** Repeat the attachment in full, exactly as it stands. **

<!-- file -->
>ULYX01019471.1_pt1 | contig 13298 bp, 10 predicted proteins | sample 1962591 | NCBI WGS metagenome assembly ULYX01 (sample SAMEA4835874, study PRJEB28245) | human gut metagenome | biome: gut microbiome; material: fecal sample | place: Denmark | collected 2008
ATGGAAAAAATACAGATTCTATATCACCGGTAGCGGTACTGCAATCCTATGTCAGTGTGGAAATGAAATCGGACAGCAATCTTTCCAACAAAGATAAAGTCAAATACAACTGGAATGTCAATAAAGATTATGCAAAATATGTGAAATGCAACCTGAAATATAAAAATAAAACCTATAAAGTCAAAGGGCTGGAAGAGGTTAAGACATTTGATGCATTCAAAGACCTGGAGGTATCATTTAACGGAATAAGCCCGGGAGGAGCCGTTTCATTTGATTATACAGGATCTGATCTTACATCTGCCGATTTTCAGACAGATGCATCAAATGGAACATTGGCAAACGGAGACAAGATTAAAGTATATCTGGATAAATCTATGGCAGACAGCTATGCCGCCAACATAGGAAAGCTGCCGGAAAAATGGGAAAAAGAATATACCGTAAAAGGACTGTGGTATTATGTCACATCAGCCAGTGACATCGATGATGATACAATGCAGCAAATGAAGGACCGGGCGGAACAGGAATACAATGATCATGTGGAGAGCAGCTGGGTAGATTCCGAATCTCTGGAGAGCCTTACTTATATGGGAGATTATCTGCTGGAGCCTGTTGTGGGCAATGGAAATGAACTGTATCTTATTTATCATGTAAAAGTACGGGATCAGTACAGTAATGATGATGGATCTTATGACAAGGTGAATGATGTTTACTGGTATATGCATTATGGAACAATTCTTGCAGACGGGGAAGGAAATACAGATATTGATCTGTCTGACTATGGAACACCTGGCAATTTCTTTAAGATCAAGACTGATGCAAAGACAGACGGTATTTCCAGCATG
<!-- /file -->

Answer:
>ULYX01019471.1_pt1 | contig 13298 bp, 10 predicted proteins | sample 1962591 | NCBI WGS metagenome assembly ULYX01 (sample SAMEA4835874, study PRJEB28245) | human gut metagenome | biome: gut microbiome; material: fecal sample | place: Denmark | collected 2008
ATGGAAAAAATACAGATTCTATATCACCGGTAGCGGTACTGCAATCCTATGTCAGTGTGGAAATGAAATCGGACAGCAATCTTTCCAACAAAGATAAAGTCAAATACAACTGGAATGTCAATAAAGATTATGCAAAATATGTGAAATGCAACCTGAAATATAAAAATAAAACCTATAAAGTCAAAGGGCTGGAAGAGGTTAAGACATTTGATGCATTCAAAGACCTGGAGGTATCATTTAACGGAATAAGCCCGGGAGGAGCCGTTTCATTTGATTATACAGGATCTGATCTTACATCTGCCGATTTTCAGACAGATGCATCAAATGGAACATTGGCAAACGGAGACAAGATTAAAGTATATCTGGATAAATCTATGGCAGACAGCTATGCCGCCAACATAGGAAAGCTGCCGGAAAAATGGGAAAAAGAATATACCGTAAAAGGACTGTGGTATTATGTCACATCAGCCAGTGACATCGATGATGATACAATGCAGCAAATGAAGGACCGGGCGGAACAGGAATACAATGATCATGTGGAGAGCAGCTGGGTAGATTCCGAATCTCTGGAGAGCCTTACTTATATGGGAGATTATCTGCTGGAGCCTGTTGTGGGCAATGGAAATGAACTGTATCTTATTTATCATGTAAAAGTACGGGATCAGTACAGTAATGATGATGGATCTTATGACAAGGTGAATGATGTTTACTGGTATATGCATTATGGAACAATTCTTGCAGACGGGGAAGGAAATACAGATATTGATCTGTCTGACTATGGAACACCTGGCAATTTCTTTAAGATCAAGACTGATGCAAAGACAGACGGTATTTCCAGCATG